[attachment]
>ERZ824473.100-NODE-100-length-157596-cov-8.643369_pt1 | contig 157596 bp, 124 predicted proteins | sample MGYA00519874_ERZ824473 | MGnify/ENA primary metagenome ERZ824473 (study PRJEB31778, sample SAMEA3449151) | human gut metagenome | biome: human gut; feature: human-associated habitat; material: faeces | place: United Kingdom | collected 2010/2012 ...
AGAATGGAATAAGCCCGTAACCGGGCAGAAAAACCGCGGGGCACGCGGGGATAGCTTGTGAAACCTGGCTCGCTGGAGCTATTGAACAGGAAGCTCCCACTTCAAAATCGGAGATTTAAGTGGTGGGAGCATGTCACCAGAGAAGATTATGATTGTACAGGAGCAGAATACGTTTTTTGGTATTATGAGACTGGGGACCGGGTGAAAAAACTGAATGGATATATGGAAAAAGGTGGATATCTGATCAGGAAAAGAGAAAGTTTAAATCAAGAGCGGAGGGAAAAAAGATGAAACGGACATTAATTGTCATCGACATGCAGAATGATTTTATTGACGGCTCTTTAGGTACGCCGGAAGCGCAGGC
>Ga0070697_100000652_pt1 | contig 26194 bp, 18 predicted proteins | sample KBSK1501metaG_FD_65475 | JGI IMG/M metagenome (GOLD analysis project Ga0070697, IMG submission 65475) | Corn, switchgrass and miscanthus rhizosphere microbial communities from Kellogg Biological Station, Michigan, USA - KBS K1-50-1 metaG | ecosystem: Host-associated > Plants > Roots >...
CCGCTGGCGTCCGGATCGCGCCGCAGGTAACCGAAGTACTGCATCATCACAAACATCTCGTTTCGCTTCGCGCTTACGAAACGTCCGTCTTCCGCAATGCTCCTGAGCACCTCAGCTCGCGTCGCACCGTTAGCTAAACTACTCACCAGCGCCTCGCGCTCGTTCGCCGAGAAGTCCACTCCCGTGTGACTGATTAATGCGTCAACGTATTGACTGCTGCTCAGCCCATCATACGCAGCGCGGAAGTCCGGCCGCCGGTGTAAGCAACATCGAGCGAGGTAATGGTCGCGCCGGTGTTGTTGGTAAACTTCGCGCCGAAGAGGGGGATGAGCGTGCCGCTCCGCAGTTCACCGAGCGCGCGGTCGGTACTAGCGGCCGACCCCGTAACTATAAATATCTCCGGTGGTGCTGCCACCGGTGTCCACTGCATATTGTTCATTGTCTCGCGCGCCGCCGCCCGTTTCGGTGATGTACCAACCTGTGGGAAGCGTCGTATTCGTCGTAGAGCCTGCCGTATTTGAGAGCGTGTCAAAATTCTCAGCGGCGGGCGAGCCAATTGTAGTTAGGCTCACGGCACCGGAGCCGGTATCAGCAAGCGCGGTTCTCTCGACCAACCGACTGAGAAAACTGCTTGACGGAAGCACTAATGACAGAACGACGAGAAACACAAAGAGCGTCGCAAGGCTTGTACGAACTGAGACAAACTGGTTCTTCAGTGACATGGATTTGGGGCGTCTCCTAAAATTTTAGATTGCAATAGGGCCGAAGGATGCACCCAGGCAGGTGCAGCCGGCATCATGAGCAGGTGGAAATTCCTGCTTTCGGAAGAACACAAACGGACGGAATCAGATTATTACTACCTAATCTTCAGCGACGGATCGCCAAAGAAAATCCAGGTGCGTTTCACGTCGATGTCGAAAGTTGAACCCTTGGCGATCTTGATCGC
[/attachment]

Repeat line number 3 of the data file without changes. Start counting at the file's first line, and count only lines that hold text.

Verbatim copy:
>Ga0070697_100000652_pt1 | contig 26194 bp, 18 predicted proteins | sample KBSK1501metaG_FD_65475 | JGI IMG/M metagenome (GOLD analysis project Ga0070697, IMG submission 65475) | Corn, switchgrass and miscanthus rhizosphere microbial communities from Kellogg Biological Station, Michigan, USA - KBS K1-50-1 metaG | ecosystem: Host-associated > Plants > Roots >...